NEWARK – One of the nation’s largest and longest running stolen identity tax refund fraud schemes – involving more than 8,000 fraudulent U.S. income tax returns seeking $65 million in illicit refunds – has been shut down by a New Jersey-based task force, U.S. Attorney Paul J. Fishman announced today.
Fourteen people are charged in five criminal complaints with conspiracy to defraud the United States and substantive counts of theft of government property, which resulted in $11.3 million in losses. They were arrested this morning as part of a coordinated investigation by a New Jersey-based task force that includes IRS-Criminal Investigation and the U.S. Postal Inspection Service.
Ten of the defendants will make their initial appearances before U.S. Magistrate Judge Joseph A. Dickson this afternoon in Newark federal court while other defendants will be making their appearances in out-of-state federal courts: one in Manhattan; one in Grand Rapids, Michigan; and one in Greensboro, N.C. One defendant is already in custody in Texas on unrelated charges.
“The defendants in this case allegedly tried to steal $65 million using stolen identities to obtain refunds to which they were not entitled,” Fishman said. “No matter how sophisticated, these crimes are pure theft. They victimize all members of the public, especially those whose identities are stolen.”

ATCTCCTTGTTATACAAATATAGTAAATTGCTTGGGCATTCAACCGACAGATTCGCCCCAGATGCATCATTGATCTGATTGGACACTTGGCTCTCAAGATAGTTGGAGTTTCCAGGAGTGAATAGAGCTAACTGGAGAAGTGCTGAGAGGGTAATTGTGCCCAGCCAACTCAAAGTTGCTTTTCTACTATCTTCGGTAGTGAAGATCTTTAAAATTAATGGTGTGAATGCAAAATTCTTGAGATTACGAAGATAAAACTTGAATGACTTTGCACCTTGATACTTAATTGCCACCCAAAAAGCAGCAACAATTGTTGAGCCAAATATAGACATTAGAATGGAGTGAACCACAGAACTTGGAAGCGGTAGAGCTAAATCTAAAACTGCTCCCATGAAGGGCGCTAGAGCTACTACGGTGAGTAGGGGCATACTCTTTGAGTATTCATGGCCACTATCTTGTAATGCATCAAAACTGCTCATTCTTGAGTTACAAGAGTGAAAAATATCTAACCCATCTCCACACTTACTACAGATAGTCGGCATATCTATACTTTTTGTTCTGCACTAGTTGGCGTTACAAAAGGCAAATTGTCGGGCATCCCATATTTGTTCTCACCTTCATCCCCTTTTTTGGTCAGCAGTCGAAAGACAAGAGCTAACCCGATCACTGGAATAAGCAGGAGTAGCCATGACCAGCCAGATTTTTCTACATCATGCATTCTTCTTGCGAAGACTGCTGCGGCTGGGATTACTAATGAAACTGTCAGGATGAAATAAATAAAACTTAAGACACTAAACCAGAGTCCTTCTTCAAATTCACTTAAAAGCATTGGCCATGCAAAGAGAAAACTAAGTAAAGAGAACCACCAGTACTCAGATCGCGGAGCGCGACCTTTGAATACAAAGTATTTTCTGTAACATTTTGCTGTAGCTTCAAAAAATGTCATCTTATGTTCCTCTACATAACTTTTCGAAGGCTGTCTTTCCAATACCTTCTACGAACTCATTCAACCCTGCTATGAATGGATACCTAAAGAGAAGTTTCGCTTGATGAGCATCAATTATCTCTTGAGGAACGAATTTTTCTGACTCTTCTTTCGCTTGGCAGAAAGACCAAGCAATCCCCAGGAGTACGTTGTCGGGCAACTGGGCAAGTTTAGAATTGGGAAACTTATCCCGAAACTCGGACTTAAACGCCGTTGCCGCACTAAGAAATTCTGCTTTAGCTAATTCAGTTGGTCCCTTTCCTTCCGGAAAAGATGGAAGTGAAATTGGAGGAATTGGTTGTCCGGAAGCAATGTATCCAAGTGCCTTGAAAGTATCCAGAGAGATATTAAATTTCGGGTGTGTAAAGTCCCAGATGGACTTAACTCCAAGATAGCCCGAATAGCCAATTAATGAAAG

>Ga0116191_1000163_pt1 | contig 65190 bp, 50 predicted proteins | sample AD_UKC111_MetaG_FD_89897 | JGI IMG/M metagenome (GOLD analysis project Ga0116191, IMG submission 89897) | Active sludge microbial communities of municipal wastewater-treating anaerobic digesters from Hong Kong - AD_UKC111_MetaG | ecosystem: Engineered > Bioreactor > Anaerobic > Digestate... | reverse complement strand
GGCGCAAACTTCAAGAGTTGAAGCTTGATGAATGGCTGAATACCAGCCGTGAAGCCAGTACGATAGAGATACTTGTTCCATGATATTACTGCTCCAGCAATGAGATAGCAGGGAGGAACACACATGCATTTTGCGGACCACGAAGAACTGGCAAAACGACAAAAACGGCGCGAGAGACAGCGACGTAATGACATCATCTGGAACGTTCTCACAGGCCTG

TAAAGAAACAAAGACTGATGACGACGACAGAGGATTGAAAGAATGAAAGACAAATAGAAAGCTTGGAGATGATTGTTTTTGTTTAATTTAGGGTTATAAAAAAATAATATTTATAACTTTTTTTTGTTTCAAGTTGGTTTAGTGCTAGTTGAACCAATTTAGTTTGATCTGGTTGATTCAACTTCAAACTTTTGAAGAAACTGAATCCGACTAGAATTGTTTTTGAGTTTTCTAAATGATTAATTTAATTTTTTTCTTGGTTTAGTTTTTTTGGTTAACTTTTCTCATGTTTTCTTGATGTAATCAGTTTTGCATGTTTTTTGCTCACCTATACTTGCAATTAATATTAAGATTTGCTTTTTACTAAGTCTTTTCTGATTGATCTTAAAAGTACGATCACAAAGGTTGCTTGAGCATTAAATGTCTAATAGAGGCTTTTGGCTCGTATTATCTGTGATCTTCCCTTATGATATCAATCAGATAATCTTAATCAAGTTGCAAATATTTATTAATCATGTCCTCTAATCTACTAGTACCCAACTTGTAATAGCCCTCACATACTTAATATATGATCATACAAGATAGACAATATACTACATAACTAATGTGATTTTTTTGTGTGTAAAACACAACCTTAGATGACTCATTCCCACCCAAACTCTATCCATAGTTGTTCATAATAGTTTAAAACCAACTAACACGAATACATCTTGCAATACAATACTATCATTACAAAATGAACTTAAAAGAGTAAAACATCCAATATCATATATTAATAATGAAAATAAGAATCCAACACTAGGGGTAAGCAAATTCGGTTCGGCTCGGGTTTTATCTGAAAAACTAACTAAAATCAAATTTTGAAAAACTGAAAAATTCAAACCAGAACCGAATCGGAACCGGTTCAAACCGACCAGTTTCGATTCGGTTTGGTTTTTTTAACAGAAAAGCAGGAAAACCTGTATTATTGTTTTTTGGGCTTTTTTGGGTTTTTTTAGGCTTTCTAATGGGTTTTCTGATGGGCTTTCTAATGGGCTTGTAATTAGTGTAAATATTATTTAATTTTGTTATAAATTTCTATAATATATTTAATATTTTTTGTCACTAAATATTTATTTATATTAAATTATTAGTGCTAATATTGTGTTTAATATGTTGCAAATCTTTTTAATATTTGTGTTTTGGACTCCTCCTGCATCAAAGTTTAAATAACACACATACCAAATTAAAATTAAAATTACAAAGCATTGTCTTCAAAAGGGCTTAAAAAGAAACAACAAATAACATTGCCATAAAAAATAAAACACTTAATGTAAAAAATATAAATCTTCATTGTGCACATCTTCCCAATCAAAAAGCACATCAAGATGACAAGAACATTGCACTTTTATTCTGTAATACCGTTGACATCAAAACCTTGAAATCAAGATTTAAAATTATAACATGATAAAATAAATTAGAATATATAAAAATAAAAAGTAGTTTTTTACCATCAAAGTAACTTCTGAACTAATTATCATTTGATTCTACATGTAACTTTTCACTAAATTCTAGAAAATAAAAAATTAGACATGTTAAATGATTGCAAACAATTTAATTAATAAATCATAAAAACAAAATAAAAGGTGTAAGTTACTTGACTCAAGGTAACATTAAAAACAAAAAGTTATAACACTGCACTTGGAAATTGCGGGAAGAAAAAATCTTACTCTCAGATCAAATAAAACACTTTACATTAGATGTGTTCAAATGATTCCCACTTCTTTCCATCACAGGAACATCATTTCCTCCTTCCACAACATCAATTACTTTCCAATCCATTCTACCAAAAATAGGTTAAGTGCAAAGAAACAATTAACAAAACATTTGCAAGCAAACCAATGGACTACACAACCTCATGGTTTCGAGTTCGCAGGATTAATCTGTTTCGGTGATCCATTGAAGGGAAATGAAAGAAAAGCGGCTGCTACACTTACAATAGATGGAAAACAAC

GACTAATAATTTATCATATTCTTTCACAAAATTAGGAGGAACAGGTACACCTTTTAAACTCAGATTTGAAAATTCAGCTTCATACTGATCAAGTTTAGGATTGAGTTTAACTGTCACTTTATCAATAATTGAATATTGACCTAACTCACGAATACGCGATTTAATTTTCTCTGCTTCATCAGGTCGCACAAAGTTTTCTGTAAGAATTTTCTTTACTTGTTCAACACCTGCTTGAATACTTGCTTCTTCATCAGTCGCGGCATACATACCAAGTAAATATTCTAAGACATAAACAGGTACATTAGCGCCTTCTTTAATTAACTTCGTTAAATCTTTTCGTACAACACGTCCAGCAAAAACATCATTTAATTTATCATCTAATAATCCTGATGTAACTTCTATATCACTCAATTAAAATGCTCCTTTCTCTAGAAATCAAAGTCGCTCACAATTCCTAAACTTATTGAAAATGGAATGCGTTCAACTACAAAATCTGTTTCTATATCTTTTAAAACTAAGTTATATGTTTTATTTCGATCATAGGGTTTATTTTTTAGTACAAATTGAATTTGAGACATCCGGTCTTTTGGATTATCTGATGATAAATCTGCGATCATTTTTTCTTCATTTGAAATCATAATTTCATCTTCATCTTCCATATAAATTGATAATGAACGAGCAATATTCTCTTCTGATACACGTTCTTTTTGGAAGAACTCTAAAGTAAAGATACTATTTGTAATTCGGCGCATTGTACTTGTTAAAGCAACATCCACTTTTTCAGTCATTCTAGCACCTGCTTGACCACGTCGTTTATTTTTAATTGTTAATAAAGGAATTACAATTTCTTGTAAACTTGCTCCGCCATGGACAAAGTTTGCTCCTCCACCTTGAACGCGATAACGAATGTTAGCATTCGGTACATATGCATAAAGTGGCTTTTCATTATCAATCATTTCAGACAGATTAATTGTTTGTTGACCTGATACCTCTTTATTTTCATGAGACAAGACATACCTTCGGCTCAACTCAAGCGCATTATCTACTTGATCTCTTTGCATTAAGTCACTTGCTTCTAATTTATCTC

“These types of tax fraud schemes have been around for many years,” U.S. Postal Inspection Service Inspector in Charge Phillip R. Bartlett said. “The Postal Inspection Service noted a significant increase in tax refund fraud schemes approximately three years ago and formed the New Jersey Financial Crimes Task Force in an effort to identify, disrupt and dismantle organized groups engaged in these schemes.”
“Using stolen identities to file fraudulent tax returns seeking bogus refunds is a serious crime that we do not take lightly at the IRS,” Richard Weber, chief, IRS-Criminal Investigation, said. “The refund fraud alleged in today’s complaints was highly organized and relied on many willing accomplices. IRS-Criminal Investigation has made investigating refund fraud and identity theft a top priority and we will relentlessly pursue those who attempt to undermine the integrity of our tax system.”
Members of the New Jersey Task Force identified certain “hot spots” of activity related to the scheme, where conspirators were directing millions of dollars worth of refund checks to just a few towns and cities in and around New Jersey. The task force members interacted with U.S. Postal Service employees in these hot spots, and more than $22 million worth of refund checks – fraudulently applied for – were interdicted by law enforcement officers.
The charges and allegations contained in the complaints are merely accusations, and the defendants are considered innocent unless and until proven guilty.
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